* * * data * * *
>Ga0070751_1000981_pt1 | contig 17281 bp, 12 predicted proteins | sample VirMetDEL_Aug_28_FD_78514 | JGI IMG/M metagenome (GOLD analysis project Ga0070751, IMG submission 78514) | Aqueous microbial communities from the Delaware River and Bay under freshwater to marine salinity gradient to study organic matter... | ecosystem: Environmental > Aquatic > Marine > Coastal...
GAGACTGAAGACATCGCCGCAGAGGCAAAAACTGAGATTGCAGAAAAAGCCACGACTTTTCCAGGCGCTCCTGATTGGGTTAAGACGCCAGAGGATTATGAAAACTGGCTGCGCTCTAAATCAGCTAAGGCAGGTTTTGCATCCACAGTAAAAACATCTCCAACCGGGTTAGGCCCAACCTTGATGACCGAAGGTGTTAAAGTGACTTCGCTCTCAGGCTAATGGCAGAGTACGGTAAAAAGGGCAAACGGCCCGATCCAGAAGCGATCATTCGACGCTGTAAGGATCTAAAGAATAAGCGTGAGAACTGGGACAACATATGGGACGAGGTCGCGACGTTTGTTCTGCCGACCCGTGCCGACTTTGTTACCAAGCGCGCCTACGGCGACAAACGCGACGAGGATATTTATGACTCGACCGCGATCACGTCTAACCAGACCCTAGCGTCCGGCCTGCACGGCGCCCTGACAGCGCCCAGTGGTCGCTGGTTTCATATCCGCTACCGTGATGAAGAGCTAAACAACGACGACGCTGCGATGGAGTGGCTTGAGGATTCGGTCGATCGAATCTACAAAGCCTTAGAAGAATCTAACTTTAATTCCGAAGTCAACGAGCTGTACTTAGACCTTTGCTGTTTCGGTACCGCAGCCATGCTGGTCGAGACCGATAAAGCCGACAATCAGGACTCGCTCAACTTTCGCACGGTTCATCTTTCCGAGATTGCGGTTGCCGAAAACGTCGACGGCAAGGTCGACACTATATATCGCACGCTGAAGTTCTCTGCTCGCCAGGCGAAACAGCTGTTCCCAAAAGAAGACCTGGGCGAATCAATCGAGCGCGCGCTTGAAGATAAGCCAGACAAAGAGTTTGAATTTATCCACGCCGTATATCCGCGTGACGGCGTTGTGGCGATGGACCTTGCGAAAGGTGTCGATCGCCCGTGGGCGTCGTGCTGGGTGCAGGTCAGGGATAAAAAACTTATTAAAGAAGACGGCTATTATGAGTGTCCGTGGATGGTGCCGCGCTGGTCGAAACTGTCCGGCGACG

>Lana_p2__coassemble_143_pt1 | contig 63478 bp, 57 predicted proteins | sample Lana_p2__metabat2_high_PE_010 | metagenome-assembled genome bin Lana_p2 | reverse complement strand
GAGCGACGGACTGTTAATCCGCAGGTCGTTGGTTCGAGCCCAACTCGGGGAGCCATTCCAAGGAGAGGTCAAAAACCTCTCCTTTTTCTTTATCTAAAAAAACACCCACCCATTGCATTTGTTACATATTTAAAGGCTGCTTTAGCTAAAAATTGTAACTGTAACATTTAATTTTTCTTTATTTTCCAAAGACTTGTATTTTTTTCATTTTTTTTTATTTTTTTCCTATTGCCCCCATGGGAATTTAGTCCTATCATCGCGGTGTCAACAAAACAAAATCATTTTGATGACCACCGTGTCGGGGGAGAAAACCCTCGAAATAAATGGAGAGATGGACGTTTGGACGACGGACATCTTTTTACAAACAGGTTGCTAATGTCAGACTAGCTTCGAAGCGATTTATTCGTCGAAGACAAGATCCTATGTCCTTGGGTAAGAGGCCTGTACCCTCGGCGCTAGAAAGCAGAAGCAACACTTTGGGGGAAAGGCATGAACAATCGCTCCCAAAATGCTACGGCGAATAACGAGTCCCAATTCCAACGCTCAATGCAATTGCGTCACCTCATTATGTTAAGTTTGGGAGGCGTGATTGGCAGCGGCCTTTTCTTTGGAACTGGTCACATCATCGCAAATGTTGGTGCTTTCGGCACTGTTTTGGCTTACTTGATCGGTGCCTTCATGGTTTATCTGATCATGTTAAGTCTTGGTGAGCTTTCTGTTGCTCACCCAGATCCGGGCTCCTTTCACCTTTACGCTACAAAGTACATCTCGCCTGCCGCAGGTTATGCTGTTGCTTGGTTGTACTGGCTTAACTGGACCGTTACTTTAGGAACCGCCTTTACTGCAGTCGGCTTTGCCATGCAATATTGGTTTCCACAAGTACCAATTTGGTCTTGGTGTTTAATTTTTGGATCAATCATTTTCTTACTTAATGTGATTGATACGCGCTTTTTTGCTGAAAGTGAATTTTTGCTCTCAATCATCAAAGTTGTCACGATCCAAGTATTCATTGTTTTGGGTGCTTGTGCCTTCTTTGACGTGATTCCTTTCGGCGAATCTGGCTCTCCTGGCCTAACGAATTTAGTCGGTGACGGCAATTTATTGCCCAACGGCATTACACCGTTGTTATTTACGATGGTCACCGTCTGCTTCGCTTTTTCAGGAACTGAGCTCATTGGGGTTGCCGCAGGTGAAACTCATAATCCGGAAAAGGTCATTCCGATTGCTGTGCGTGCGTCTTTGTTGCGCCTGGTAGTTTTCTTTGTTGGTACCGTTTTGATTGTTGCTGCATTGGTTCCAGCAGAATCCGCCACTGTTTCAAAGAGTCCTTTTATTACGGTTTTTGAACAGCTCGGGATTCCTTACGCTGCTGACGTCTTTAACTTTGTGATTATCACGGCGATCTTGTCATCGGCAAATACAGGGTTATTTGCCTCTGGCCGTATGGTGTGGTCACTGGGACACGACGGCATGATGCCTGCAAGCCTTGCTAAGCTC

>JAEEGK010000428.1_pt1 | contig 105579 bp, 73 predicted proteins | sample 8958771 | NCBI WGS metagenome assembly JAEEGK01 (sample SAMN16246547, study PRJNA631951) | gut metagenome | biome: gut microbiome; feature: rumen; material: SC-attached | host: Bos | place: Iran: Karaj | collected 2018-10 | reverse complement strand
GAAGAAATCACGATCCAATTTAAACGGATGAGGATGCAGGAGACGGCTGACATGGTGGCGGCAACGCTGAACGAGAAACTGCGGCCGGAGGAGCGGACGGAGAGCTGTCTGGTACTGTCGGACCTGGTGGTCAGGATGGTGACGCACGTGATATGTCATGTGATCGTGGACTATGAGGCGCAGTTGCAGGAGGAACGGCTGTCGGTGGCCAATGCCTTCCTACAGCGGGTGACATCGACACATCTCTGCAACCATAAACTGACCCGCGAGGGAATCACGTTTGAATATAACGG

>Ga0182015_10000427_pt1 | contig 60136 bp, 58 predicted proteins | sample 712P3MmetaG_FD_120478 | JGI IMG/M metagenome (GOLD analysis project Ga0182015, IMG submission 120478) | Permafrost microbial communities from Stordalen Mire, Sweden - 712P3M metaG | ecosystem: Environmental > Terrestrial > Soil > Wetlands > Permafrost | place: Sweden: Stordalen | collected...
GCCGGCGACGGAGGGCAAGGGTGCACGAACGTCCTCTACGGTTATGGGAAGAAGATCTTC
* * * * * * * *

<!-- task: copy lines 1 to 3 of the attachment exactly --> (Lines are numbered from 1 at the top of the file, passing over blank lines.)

>Ga0070751_1000981_pt1 | contig 17281 bp, 12 predicted proteins | sample VirMetDEL_Aug_28_FD_78514 | JGI IMG/M metagenome (GOLD analysis project Ga0070751, IMG submission 78514) | Aqueous microbial communities from the Delaware River and Bay under freshwater to marine salinity gradient to study organic matter... | ecosystem: Environmental > Aquatic > Marine > Coastal...
GAGACTGAAGACATCGCCGCAGAGGCAAAAACTGAGATTGCAGAAAAAGCCACGACTTTTCCAGGCGCTCCTGATTGGGTTAAGACGCCAGAGGATTATGAAAACTGGCTGCGCTCTAAATCAGCTAAGGCAGGTTTTGCATCCACAGTAAAAACATCTCCAACCGGGTTAGGCCCAACCTTGATGACCGAAGGTGTTAAAGTGACTTCGCTCTCAGGCTAATGGCAGAGTACGGTAAAAAGGGCAAACGGCCCGATCCAGAAGCGATCATTCGACGCTGTAAGGATCTAAAGAATAAGCGTGAGAACTGGGACAACATATGGGACGAGGTCGCGACGTTTGTTCTGCCGACCCGTGCCGACTTTGTTACCAAGCGCGCCTACGGCGACAAACGCGACGAGGATATTTATGACTCGACCGCGATCACGTCTAACCAGACCCTAGCGTCCGGCCTGCACGGCGCCCTGACAGCGCCCAGTGGTCGCTGGTTTCATATCCGCTACCGTGATGAAGAGCTAAACAACGACGACGCTGCGATGGAGTGGCTTGAGGATTCGGTCGATCGAATCTACAAAGCCTTAGAAGAATCTAACTTTAATTCCGAAGTCAACGAGCTGTACTTAGACCTTTGCTGTTTCGGTACCGCAGCCATGCTGGTCGAGACCGATAAAGCCGACAATCAGGACTCGCTCAACTTTCGCACGGTTCATCTTTCCGAGATTGCGGTTGCCGAAAACGTCGACGGCAAGGTCGACACTATATATCGCACGCTGAAGTTCTCTGCTCGCCAGGCGAAACAGCTGTTCCCAAAAGAAGACCTGGGCGAATCAATCGAGCGCGCGCTTGAAGATAAGCCAGACAAAGAGTTTGAATTTATCCACGCCGTATATCCGCGTGACGGCGTTGTGGCGATGGACCTTGCGAAAGGTGTCGATCGCCCGTGGGCGTCGTGCTGGGTGCAGGTCAGGGATAAAAAACTTATTAAAGAAGACGGCTATTATGAGTGTCCGTGGATGGTGCCGCGCTGGTCGAAACTGTCCGGCGACG

>Lana_p2__coassemble_143_pt1 | contig 63478 bp, 57 predicted proteins | sample Lana_p2__metabat2_high_PE_010 | metagenome-assembled genome bin Lana_p2 | reverse complement strand